In northern California the story is very different. Colwell and colleagues have solid data not only on population size, but also on population productivity and immigration rates. Over 16 years, they kept detailed histories of 353 marked and breeding individuals (159 males; 194 females). The population at their site decreased dramatically from 74 to a low of only 19 between the years of 2001 to 2009. Then from 2010 to 2016 the population rebounded, growing at an annual rate of 22% to 72 birds in 2016. Had things turned around? Was the site now productive? Unfortunately not, productivity averaged around 0.85 of a chick fledged per male, which is below what is needed to even maintain, never mind increase a population. Instead, the authors argue that, much like at Barr Al Hikman, recent growth stems from immigration. Their data showed that over the past 12 years, immigrants from more northerly sites comprised about 65% of the population. But unlike Barr Al Hikman, the authors do not think the site is a haven; rather, based on the productivity and immigration data, the authors conclude that the Snowy Plover subpopulation in coastal northern California (Recovery Unit 2) is a demographic sink. Not the best of sites, even if it might be the best of fieldwork at times.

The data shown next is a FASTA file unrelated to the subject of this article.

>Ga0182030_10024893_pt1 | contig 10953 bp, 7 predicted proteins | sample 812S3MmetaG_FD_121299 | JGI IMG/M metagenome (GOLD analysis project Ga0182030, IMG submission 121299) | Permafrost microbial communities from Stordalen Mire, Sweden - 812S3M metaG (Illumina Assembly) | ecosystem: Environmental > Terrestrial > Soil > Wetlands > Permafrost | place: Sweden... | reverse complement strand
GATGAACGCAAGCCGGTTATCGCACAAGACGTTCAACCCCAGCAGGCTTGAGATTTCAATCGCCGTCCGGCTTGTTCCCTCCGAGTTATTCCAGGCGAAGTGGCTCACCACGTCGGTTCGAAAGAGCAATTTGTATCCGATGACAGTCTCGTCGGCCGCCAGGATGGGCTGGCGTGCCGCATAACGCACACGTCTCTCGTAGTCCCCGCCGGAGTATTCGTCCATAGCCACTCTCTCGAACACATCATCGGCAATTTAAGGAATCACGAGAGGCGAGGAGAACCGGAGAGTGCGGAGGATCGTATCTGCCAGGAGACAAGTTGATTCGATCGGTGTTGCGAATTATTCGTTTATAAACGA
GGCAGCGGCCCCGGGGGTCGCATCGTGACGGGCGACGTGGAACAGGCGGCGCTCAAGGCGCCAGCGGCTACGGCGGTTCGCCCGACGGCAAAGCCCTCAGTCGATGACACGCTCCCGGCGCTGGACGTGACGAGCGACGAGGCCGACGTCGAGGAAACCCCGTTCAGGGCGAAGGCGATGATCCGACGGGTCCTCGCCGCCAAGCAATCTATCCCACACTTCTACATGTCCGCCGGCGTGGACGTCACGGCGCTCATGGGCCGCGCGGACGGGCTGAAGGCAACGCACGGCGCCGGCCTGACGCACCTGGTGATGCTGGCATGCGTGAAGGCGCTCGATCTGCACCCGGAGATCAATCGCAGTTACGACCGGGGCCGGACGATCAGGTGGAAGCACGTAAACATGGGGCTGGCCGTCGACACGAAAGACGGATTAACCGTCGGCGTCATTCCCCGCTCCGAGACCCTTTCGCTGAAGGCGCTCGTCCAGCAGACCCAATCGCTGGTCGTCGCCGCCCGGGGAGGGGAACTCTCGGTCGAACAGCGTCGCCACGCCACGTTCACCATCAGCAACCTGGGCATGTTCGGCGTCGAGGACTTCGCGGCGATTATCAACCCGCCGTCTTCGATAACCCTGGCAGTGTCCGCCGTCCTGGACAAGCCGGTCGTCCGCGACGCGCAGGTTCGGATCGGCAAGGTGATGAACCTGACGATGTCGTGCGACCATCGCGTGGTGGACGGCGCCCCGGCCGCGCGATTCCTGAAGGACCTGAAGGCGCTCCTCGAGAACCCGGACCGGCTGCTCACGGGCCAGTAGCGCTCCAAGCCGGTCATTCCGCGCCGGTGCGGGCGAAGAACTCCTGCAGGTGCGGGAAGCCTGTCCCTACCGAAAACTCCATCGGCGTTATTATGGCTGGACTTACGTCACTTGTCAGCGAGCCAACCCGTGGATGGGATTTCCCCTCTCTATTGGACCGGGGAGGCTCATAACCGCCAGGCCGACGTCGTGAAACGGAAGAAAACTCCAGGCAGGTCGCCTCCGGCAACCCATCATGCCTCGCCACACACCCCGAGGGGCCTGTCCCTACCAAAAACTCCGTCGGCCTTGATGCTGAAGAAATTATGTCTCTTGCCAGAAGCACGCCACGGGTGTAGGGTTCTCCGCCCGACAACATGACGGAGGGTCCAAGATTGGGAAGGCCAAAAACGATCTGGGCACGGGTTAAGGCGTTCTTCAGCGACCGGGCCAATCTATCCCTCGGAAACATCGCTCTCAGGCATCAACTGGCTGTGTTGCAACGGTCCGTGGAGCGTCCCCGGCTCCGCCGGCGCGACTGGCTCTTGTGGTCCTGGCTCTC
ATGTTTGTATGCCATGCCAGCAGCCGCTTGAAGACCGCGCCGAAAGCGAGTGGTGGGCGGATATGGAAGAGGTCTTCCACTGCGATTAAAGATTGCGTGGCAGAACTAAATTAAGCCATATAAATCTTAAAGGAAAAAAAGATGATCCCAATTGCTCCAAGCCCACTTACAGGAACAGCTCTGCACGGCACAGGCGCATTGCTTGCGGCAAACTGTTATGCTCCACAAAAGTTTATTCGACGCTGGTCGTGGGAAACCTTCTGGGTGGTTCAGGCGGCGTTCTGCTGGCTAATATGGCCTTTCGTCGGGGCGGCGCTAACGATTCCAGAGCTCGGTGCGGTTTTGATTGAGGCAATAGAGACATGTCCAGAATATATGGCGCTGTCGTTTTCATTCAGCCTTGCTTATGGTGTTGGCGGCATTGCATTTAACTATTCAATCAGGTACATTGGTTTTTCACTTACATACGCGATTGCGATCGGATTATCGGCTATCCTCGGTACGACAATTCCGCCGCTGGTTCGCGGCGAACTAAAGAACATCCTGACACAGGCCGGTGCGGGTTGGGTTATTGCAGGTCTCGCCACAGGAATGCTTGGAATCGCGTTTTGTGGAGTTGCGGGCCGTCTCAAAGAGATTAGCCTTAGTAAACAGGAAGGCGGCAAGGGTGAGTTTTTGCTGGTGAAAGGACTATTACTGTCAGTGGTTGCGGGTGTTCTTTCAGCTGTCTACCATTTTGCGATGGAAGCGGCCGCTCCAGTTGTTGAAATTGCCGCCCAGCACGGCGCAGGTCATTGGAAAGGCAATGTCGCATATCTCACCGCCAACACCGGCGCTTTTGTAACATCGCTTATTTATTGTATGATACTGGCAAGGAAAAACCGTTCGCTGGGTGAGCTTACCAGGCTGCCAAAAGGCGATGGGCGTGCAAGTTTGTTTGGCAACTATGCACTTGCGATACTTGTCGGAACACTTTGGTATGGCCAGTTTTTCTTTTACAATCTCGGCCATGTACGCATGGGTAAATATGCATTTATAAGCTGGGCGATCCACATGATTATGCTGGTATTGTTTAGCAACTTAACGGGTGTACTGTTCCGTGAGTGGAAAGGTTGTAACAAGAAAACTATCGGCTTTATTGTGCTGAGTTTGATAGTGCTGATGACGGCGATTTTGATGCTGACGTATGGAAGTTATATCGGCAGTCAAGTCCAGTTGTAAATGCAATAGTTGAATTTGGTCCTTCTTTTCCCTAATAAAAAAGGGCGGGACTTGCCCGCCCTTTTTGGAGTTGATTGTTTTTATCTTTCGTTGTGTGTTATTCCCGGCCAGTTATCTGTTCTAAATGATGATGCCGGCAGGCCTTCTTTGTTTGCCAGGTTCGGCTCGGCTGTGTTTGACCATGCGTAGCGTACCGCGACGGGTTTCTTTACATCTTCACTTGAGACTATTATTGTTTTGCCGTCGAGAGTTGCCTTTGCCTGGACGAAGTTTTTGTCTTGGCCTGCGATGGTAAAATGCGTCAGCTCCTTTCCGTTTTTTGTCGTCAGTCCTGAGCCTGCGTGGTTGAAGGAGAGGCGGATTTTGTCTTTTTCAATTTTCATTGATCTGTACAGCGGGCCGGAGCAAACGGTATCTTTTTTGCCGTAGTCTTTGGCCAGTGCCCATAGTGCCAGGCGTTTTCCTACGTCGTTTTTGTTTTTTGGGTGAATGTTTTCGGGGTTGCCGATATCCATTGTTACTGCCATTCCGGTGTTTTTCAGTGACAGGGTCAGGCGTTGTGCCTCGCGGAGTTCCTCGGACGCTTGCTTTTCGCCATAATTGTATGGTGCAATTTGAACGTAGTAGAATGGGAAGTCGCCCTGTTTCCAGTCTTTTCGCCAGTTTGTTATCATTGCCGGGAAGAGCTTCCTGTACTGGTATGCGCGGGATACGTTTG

Colwell and colleagues point out that no predator management occurs on their site, despite evidence that predation is the main cause of low reproductive success. They further point out that most immigrants to their site come from areas where active predator management has resulted in consistently higher productivity (as also highlighted for Red-necked Phalaropes in Nome, Alaska in a paper by English and colleagues, also in this issue of Wader Study5). They urge agencies responsible for the Snowy Plover in northern California to expand predator management and also note that that management of human recreational use of plover habitats is most effective on federal and state lands where enforcement also occurs.